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In the book Markov processes and Potential Theory of Blumenthal and Getoor we can find the following result:

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I don't understand the significance of this result. If I don't misinterpret the assertion, the claim is that for allmost all $\omega\in\Omega$ and for all $t\in[0,\zeta(\omega))$, the set $\{X_s(\omega):s\in[0,t]\}$ is bounded.

However, it is a basic fact that every function $x:[a,b]\to E_\Delta$ which has left and right limits at every point is bounded. So, it seems like the assertion immediately follows.

It would clearly be a stronger statement if the claim would be that $\{X_s(\omega):s\in[0,\zeta(\omega))\text{ and }\omega\in\Omega\setminus N\}$ is bounded for some null set $N\subseteq\Omega$. But that doesn't seem to be claim and it doesn't seem to be the thing which is shown in the proof (since $n$ in the last paragraph depends on $\omega$).

What am I missing? It seems like a very basic fact is proven in a complicated way.

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1 Answer 1

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It's a simple fact, but not quite as simple as you claim. For example, the function $$ x: [a,b] \to \mathbb R\cup\{\pm\infty\} : t\mapsto \frac 1 {b-t} $$ is càdlàg but not bounded. The rough meaning of the proposition is that if $t\in[0,\infty)$ is strictly less than the first hitting time of $\Delta$ (that is, the first exit time of $E$), then the path of the process up to time $t$ is contained in a compact set. Put another way, the first hitting time of $\Delta$ is equal to $\lim_n T_n$, where the $T_n$ are as in the proof above. This relies on quasi-left continuity (on $[0,\zeta)$), and an example of a process that is not q-lc and doesn't satisfy the result is the deterministic motion $$ X_t = \tan(t \text{ (mod } \pi/2)), \qquad t\in[0,\infty). $$ Here the stopping time $T = \lim_n T_n$ is strictly less than the first hitting time of $\Delta$ (which is $\infty$).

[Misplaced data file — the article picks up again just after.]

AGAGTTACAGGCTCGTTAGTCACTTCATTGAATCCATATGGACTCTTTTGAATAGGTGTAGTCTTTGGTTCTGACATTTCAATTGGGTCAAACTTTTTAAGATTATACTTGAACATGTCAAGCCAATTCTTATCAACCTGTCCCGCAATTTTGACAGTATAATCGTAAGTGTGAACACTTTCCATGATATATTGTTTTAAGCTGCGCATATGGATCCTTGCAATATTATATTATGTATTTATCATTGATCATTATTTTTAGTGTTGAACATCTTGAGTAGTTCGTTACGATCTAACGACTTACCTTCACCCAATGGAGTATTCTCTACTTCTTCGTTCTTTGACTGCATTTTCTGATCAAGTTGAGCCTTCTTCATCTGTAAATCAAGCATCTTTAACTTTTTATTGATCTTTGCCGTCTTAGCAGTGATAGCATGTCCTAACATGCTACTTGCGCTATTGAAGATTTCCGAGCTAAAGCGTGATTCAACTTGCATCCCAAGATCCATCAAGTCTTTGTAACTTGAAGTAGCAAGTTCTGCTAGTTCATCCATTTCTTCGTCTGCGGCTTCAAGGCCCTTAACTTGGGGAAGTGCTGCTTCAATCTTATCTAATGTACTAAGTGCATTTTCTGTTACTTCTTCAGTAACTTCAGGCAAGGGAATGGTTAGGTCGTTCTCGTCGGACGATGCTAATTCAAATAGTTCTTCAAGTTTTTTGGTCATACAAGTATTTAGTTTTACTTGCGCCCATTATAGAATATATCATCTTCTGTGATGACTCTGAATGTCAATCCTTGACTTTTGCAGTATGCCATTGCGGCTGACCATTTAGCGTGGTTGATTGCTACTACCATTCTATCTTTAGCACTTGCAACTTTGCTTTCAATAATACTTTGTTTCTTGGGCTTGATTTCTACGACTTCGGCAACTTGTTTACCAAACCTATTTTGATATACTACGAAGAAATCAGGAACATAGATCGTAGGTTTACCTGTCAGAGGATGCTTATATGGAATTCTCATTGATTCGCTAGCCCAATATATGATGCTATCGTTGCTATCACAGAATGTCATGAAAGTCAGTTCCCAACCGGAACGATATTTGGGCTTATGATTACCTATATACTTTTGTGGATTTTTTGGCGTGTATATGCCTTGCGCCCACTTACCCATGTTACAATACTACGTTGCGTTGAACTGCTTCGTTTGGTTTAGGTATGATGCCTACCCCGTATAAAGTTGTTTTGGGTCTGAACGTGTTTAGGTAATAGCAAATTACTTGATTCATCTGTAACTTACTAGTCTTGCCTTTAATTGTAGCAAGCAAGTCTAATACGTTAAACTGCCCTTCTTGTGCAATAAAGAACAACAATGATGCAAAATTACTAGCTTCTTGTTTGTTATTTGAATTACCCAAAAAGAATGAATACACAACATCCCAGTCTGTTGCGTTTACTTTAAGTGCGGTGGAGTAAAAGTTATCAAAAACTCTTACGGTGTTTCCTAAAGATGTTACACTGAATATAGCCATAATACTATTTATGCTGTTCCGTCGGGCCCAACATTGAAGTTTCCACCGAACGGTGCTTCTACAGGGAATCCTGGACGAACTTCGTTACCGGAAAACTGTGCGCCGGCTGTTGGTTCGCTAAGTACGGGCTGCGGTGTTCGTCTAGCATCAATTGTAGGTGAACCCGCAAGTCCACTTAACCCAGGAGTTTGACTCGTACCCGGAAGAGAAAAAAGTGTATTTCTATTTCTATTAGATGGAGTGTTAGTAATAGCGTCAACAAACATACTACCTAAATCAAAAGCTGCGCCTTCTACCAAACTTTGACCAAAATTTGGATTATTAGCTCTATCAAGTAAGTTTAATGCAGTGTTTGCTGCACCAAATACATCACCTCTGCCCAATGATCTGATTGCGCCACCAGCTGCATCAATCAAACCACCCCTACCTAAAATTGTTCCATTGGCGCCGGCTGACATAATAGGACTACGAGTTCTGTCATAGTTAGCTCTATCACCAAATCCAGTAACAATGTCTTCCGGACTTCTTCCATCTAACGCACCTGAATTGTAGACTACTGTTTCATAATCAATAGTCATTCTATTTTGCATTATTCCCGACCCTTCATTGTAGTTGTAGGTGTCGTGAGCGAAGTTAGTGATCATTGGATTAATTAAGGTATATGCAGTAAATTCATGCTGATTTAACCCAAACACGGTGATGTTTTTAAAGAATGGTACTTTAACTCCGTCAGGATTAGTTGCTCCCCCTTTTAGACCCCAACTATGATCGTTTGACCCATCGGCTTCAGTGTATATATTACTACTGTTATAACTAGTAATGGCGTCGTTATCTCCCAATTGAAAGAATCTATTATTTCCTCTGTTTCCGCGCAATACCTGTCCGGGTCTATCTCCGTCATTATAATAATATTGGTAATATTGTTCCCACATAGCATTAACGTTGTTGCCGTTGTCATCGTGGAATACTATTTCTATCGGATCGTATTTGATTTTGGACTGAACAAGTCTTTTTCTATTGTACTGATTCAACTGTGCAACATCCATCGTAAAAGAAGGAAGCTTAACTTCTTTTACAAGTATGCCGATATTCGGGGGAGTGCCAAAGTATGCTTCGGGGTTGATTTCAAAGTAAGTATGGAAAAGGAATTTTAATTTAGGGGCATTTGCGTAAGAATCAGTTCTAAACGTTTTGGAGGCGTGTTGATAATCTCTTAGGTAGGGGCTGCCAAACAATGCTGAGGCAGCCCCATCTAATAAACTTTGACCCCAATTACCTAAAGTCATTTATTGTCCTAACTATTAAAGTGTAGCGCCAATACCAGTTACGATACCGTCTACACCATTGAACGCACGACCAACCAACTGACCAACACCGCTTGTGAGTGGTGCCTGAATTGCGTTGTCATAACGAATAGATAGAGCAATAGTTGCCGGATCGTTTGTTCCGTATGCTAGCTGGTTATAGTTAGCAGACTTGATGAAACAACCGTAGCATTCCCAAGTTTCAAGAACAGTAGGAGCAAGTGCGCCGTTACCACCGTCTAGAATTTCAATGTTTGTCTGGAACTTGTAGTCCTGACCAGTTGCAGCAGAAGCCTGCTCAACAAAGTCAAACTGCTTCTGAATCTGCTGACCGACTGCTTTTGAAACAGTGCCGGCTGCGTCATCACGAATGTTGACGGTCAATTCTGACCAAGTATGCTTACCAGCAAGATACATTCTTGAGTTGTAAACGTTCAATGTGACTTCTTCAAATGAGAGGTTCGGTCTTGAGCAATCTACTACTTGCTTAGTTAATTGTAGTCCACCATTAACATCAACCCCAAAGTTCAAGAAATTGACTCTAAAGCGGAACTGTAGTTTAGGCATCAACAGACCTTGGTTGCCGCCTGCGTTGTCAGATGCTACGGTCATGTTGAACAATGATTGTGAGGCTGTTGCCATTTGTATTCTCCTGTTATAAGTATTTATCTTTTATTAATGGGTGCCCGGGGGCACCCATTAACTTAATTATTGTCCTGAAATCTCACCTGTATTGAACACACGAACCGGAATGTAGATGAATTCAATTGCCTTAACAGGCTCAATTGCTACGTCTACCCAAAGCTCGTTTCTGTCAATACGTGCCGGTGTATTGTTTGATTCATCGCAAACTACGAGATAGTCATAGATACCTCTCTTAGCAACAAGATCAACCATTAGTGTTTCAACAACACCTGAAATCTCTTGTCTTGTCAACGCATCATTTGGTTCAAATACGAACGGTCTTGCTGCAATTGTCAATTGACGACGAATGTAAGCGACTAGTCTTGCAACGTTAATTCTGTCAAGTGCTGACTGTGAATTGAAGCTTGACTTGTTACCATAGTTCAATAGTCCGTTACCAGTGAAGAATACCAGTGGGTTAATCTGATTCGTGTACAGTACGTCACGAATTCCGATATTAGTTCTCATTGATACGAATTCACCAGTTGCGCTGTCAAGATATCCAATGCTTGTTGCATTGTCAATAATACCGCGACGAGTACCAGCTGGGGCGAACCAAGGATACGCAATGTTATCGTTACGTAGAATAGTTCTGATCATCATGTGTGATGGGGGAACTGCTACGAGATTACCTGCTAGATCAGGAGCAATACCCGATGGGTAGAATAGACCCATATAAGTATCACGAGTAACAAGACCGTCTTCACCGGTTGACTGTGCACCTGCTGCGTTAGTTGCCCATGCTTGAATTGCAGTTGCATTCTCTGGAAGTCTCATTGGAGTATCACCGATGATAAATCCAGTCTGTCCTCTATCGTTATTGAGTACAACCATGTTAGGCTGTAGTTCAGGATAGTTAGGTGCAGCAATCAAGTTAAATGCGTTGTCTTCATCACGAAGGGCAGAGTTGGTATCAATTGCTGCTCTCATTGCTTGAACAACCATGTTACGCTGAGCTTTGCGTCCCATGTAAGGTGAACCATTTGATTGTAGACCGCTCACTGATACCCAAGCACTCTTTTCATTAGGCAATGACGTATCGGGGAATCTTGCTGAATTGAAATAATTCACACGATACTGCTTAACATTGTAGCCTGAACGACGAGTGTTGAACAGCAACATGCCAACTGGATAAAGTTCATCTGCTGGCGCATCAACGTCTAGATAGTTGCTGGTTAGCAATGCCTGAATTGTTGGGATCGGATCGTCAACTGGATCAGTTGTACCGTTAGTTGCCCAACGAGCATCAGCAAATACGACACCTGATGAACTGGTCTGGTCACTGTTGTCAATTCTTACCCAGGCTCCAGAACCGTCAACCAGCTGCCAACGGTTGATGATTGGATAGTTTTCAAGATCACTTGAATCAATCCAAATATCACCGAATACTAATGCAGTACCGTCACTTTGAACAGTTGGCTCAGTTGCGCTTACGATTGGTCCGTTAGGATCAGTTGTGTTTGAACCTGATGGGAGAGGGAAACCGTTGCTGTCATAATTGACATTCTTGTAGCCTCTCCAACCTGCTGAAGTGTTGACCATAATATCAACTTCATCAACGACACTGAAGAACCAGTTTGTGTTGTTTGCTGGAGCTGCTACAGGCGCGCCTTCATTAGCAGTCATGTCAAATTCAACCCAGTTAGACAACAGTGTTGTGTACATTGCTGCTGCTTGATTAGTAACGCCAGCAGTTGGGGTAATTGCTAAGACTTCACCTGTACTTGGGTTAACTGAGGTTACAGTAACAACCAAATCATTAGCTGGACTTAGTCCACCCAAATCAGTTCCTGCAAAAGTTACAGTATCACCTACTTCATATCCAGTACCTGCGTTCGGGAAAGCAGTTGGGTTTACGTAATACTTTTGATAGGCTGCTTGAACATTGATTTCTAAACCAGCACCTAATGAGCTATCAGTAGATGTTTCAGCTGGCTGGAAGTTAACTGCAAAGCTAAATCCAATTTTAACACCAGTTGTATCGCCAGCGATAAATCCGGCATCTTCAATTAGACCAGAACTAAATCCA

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  • $\begingroup$ Thank you for your answer, but I need to disagree. Your example is not a valid counterexample, since your $x$ is not real-valued. $\endgroup$
    – 0xbadf00d
    Jul 18 at 13:28
  • $\begingroup$ I'm not sure what I'm missing, but assume that $(E,d)$ is a metric space and $x:[a,b]\to E$ is a function with left and right limits. Assume $x$ is unbounded. Then there is a $(t_n)_{n\in\mathbb N_0}\subseteq[a,b]$ with $d(x(t_0),x(t_n))\ge n$ for all $n\in\mathbb N$. Since $[a,b]$ is sequentially compact, $t_{n_k}\xrightarrow{k\to\infty}t$ for some increasing $(n_k)_{k\in\mathbb N}\subseteq\mathbb N$ and $t\in[a,b]$. $(t_{n_{k_l}})_{l\in\mathbb N}$ is monotonic for some increasing $(k_l)_{l\in\mathbb N}\subseteq\mathbb N$. $\endgroup$
    – 0xbadf00d
    Jul 18 at 13:33
  • $\begingroup$ Assume it is nondecreasing. Then, $d(x(t_{n_{k_l}}),x(t-))\xrightarrow{l\to\infty}0$ and hence $$\infty\xleftarrow{l\to\infty}n_{k_l}\le d(x(t_0),x(t_{n_{k_l}}))\le x(t_0),x(t-))+d(x(t_{n_{k_l}}),x(t-))\xrightarrow{l\to\infty}d(x(t_0),x(t-));$$ which is impossible. So, $x$ is bounded. $\endgroup$
    – 0xbadf00d
    Jul 18 at 13:33
  • $\begingroup$ My $x$ is valued in $E_\Delta$, where $E=\mathbb R$ and $\Delta$ is the infinity point $\pm\infty$ from the one-point compactification of $\mathbb R$. But in any case it is still a counter example if I take $x(t) = 1/(b-t)$ for $a\le t<b$, and $x(b) = 0$. $\endgroup$
    – user1118
    Jul 18 at 13:42
  • $\begingroup$ Well, it seems like you are right, but what is wrong in my proof above? $\endgroup$
    – 0xbadf00d
    Jul 18 at 13:44

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